Despite being a very early production unit, the only issues we noted with our test's Rincon CT were minor fit and finish aspects from the factory.  Each of those (e.g., chamfering of aluminum edges, correcting Velcro strap lengths), HIT assured us, have been addressed in its full production models.

The Rinconís removable annex provides privacy and shelter from weather.

* 280-300gpsm canvas is typical in medium weight RTTs. Lighter weight models typically use 250gpsm or thinner fabric.


The Rincon CT features a simple, two-track mounting structure, which makes for easy alignment, and bomber attachment to racks.  Stainless steel hardware and brackets for the mounting tracks are heavy duty, and accommodate a wide range of cross-member sizes thanks to the two sets of different length stainless bolts that come standard with all HIT models.  The act of mounting the Rincon is thus simple once the task of lifting the 130lb unit over the rack (in this case the 2" square tube frame of our Dinoot trailer) has been accomplished, in our case with an electric ceiling hoist made it a quick and simple process.  It is truly a 20-30min process thanks to the mount's design.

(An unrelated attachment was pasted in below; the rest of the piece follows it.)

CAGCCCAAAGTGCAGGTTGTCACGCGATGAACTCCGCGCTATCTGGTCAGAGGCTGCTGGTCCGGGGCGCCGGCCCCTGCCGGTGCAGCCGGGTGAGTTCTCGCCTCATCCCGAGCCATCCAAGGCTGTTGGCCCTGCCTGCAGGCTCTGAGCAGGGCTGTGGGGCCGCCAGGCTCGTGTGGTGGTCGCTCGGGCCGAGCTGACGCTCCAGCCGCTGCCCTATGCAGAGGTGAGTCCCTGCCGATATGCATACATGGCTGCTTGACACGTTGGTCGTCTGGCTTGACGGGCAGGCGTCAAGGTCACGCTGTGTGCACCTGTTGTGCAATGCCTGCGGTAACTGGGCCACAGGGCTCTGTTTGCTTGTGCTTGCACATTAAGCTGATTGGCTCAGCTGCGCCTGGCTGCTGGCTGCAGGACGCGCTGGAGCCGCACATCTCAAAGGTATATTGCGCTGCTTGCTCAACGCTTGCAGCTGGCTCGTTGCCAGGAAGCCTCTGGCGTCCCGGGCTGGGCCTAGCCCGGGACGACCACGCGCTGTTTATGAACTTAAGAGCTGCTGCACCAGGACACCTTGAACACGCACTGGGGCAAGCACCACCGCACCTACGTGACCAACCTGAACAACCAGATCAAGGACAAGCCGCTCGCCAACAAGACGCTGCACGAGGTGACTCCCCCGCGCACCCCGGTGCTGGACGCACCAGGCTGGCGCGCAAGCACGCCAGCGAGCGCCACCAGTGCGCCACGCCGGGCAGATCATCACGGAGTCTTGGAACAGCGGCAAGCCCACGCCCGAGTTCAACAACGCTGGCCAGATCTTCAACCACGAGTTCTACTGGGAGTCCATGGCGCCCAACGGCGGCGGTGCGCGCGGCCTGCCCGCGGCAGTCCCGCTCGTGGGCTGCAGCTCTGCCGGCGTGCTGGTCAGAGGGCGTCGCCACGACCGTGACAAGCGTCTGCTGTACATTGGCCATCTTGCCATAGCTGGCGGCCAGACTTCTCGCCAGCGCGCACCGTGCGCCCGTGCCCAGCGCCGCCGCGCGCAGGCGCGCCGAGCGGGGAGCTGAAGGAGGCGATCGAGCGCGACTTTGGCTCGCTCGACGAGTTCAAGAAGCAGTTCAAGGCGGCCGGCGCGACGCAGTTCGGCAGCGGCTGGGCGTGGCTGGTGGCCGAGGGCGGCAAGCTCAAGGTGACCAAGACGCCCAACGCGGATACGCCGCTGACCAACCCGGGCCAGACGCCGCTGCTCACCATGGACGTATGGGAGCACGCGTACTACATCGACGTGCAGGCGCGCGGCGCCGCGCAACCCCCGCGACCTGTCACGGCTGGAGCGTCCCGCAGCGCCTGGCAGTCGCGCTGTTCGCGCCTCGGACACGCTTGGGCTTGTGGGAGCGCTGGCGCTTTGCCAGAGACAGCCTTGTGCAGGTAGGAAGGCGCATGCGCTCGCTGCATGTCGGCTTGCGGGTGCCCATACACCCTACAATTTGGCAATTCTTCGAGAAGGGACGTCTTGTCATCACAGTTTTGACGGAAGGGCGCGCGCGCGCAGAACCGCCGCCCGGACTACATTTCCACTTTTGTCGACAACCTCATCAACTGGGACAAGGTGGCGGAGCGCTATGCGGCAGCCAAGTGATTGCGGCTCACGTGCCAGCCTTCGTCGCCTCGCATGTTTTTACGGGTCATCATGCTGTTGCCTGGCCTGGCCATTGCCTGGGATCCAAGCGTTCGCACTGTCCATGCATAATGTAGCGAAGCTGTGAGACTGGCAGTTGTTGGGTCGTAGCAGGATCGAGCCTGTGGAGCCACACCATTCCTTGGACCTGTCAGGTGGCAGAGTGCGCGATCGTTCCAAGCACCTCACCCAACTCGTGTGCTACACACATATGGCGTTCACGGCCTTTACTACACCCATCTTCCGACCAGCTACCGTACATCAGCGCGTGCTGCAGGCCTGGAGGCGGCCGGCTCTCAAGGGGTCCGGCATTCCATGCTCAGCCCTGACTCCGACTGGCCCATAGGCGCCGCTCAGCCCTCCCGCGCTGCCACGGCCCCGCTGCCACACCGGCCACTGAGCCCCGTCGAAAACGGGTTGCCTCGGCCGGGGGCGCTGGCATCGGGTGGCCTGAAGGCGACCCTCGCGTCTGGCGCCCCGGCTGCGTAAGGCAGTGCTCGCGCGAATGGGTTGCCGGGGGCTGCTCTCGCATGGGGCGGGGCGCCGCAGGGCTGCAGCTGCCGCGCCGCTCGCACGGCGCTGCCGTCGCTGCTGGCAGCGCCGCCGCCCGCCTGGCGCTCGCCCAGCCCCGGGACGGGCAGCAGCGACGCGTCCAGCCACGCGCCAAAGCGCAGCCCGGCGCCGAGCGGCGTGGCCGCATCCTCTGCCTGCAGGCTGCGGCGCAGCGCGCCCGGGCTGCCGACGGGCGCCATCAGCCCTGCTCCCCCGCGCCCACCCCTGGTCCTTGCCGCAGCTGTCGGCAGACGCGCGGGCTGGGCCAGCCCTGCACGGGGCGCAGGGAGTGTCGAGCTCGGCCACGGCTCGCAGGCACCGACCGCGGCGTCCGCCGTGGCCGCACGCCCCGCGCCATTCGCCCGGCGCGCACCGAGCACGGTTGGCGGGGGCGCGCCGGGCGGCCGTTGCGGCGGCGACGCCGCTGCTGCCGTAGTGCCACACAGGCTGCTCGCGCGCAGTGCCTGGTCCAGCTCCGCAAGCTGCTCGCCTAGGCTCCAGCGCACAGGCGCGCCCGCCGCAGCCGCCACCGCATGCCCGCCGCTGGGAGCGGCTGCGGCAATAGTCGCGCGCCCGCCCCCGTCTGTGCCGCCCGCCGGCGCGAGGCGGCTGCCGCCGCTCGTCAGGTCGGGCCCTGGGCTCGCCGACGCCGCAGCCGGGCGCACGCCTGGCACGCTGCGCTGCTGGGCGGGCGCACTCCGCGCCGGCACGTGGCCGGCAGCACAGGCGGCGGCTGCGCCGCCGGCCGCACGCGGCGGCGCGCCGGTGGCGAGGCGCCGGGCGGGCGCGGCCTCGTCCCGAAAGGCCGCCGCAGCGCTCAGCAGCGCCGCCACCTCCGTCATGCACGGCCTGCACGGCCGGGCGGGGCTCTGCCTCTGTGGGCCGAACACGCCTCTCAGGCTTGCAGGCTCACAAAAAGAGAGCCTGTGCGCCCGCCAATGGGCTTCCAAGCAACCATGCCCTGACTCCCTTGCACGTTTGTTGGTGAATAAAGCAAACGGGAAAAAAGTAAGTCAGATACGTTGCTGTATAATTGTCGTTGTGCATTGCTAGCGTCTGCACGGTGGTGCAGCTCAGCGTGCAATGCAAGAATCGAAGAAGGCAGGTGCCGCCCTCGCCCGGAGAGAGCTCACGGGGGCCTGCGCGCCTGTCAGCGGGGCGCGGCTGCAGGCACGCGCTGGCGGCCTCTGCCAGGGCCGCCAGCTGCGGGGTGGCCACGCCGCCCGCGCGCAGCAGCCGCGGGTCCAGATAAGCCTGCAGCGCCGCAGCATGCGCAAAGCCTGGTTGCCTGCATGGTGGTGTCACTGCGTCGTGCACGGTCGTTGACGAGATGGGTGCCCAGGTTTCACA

The stainless steel brackets and bolts will accommodate a range of rack cross-members, and can be adapted for most any atypical shape.  After some 15,000mi of driving, including lockers-engaged trails, we have yet to need any tightening or adjustments to the mounts.  Similarly, the awning has needed no maintenance other than a bit of silicone on its zipper, a preventative step that also helps with smooth operation of the RTT's travel cover when trail dust is encountered.